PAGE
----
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ASEE PRISM
  American Society for Engineering Education
American Society for Engineering EducationDECEMBER 2006Volume 16 | Number 4 PRISM HOMETABLE OF CONTENTSBACK ISSUES
FEATURES
A FUTURE ENGINEER? - BY MARGARET LOFTUS
PLEASE DON’T GO - BY THOMAS K. GROSE
JAPAN’S SLOW-MOVING TIDE - BY LUCILLE CRAFT

DEPARTMENTS
COMMENTS
CONTRIBUTORS
BRIEFINGS
DATABYTES
REFRACTIONS: LOOKING AHEAD - BY HENRY PETROSKI
CLASSIFIEDS
LAST WORD: The U.S. Edge in Education - BY RICHARD H. BRODHEAD

TEACHING TOOLBOX
TAKE A TABLET - Tablet computers have the potential to redefine the way engineering is taught. - BY CORINNA WU
BOOK REVIEW: High Tech Trash - REVIEWED BY ROBIN TATU
YEAR OF DIALOGUE: Scholarship in 60 Seconds - BY JACK R. LOHMANN
ON CAMPUS: Picasso and Physics? - BY LYNNE SHALLCROSS










 
CONTRIBUTORS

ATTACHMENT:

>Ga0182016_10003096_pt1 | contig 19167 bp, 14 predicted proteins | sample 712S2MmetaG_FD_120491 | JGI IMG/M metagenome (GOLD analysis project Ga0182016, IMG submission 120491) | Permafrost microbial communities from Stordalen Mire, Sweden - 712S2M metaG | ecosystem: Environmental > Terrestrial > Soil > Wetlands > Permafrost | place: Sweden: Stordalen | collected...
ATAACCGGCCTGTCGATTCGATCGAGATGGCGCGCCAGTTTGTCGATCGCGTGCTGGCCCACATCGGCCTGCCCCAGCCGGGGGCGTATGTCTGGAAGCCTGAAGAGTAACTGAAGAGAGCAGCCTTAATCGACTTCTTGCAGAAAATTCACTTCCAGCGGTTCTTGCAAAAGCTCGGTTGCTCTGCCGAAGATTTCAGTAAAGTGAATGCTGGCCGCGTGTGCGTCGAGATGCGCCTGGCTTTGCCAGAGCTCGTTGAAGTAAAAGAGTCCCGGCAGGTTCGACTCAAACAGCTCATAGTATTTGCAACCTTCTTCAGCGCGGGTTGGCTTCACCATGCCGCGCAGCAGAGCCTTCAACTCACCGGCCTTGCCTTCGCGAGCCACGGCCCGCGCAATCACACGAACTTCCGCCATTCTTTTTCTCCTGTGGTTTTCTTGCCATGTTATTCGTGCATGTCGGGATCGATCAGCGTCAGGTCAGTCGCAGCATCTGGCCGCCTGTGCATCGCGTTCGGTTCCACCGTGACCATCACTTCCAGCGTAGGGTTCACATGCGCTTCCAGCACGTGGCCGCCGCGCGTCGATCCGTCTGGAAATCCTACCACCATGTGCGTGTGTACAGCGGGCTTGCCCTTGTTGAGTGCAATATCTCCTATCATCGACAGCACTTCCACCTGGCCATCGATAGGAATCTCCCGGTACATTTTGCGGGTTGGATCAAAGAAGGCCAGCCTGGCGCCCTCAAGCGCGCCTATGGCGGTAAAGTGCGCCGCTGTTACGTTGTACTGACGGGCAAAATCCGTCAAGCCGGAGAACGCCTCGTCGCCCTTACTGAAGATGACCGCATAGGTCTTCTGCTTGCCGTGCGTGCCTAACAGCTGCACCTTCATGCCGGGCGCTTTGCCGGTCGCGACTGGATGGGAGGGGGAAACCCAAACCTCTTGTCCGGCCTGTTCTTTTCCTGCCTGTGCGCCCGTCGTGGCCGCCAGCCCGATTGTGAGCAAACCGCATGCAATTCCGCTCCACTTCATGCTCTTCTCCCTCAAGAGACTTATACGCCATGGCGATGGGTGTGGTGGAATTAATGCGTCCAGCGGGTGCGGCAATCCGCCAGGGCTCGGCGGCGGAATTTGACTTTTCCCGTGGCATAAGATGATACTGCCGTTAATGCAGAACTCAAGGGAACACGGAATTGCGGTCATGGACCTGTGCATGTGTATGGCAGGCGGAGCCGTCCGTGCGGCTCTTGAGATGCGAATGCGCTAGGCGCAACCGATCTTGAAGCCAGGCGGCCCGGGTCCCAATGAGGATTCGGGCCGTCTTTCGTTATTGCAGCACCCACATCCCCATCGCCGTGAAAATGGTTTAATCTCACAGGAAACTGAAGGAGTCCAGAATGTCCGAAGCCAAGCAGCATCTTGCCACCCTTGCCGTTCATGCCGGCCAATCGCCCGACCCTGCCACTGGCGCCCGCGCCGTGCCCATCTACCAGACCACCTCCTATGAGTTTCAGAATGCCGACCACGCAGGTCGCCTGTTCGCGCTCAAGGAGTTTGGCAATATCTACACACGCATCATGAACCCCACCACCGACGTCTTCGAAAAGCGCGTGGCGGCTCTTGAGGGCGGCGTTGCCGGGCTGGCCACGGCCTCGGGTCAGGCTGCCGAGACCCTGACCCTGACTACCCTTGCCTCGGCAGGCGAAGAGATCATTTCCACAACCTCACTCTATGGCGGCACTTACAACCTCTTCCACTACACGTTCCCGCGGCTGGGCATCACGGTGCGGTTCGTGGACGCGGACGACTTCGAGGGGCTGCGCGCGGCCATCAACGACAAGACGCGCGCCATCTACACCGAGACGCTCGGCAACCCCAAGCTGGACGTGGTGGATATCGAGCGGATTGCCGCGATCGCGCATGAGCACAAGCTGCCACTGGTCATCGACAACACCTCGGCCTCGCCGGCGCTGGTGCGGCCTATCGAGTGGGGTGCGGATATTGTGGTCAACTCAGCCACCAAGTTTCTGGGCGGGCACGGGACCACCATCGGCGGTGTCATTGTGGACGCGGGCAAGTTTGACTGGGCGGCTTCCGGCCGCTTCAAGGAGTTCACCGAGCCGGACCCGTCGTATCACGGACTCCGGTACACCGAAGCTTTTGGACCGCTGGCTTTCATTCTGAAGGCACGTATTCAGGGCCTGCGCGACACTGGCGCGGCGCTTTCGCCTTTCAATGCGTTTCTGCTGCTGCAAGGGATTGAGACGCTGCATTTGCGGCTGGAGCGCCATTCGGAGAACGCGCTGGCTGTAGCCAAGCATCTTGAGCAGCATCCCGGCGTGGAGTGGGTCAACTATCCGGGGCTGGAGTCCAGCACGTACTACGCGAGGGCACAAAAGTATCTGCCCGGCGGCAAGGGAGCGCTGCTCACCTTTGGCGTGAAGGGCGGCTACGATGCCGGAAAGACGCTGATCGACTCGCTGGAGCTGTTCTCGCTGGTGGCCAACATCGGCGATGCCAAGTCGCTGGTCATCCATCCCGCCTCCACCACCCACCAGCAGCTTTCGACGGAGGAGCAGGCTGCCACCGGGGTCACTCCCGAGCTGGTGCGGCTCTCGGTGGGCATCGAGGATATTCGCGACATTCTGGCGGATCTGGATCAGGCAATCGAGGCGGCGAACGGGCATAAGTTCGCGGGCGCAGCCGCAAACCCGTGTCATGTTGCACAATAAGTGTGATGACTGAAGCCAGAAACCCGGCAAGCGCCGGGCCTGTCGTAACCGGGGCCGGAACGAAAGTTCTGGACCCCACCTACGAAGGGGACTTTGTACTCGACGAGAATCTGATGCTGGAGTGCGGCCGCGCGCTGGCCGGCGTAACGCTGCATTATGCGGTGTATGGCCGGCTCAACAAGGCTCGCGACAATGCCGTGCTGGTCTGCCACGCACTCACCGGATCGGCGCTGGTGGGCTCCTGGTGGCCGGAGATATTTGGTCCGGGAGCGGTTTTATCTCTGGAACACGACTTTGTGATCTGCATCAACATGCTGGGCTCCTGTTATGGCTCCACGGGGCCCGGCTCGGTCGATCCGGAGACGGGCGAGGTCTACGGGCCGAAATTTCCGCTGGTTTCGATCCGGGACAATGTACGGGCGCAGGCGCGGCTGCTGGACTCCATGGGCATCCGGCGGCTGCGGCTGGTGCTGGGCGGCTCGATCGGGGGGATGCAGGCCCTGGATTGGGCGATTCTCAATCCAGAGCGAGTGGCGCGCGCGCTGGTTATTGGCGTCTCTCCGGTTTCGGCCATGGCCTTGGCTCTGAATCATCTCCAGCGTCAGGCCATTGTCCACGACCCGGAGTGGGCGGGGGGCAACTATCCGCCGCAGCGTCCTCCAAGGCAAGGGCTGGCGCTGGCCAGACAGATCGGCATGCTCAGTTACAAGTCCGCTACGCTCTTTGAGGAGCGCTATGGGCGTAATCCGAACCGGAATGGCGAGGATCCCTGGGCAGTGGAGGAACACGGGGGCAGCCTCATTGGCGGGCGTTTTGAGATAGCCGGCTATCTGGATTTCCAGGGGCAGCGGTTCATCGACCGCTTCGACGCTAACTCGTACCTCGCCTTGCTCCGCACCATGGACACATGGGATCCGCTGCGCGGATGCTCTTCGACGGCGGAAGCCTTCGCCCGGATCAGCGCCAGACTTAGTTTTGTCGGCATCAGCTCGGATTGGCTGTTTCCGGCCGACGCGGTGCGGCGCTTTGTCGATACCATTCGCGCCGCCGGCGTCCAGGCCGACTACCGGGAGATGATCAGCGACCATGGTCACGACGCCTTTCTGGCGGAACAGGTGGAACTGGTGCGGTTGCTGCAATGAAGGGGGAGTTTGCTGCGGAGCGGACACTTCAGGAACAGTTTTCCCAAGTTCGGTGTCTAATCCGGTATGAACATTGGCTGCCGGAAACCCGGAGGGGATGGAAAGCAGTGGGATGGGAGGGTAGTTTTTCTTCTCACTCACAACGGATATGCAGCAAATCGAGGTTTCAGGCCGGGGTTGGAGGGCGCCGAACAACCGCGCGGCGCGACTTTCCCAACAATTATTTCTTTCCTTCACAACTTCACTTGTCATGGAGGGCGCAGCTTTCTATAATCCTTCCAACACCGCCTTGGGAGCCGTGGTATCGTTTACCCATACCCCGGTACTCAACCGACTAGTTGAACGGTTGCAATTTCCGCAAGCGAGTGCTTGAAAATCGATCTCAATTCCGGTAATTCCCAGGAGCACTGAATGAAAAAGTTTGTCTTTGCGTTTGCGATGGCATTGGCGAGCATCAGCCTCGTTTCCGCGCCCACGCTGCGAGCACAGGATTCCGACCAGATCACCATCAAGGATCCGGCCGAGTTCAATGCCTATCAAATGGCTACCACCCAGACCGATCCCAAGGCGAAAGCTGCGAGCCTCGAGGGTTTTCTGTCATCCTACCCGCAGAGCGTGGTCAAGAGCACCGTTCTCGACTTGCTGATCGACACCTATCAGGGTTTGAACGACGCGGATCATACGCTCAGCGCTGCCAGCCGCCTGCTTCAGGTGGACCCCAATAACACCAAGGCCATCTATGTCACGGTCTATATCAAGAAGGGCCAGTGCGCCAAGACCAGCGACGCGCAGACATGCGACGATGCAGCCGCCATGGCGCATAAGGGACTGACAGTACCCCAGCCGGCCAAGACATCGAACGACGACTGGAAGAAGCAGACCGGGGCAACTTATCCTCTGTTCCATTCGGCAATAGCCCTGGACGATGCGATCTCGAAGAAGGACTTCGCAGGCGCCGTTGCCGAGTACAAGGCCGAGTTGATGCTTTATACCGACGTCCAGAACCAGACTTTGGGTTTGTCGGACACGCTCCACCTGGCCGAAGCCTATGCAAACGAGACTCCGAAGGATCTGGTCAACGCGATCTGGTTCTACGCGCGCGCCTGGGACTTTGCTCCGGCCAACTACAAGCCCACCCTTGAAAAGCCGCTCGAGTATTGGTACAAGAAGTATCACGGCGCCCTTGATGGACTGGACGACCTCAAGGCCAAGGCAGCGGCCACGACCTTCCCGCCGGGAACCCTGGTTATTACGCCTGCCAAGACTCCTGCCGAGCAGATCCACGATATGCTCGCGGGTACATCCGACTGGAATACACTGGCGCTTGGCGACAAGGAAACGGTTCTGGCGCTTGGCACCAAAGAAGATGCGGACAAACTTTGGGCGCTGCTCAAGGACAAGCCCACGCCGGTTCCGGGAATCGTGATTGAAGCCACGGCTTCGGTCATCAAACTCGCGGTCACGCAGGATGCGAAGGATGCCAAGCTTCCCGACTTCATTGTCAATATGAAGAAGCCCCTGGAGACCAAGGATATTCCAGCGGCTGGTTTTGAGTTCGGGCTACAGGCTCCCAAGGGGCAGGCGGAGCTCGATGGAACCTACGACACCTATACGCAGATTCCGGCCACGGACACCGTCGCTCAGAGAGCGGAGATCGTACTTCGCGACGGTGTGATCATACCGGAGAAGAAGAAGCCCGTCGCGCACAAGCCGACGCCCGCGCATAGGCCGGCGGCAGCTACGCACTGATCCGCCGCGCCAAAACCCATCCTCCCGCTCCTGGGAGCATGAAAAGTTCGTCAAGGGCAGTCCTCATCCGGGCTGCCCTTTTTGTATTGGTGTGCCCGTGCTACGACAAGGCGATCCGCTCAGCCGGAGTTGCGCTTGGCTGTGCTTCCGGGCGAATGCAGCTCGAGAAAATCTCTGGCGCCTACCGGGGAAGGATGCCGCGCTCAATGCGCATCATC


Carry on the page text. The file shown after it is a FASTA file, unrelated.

To be successful, an academic must plan in advance.

Margaret LoftusThe writer of this month’s cover story, “Changing the Face of Engineering,” is Margaret Loftus, a freelance writer based in Charleston, S.C. A former U.S. News & World Report staffer, she writes regularly on travel as a contributing editor at National Geographic Traveler. She last wrote on teaching nanotechnology in K-12 for Prism (April 2006).

 

 

Lucy CraftA Tokyo-based freelance journalist, Lucy Craft , who wrote “Japan’s Slow-Moving Tide,” has been trying to figure out Japan and Asia for over 20 years. Her work has appeared on CBS Sunday Morning, PBS’s The Nightly Business Report, NPR, the Washington Post and Asian Wall St. Journal. Most recently, she has shot and produced a short film on the performance artist Ushio Shinohara.

 

 

James SteinbergJames Steinberg, who illustrated the story “Please Don’t Go,” graduated from the Rhode Island School of Design in 1980 and has been illustrating ever since. He has done work for book covers, CD covers, magazines, annual reports, Web sites and software programs, as well as creating the first postage stamp for diabetes awareness. James plays saxophone with the Half-Tones, an all-illustrator jazz/blues band. He lives with his family in Amherst, Mass.

 

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American Society for Engineering Education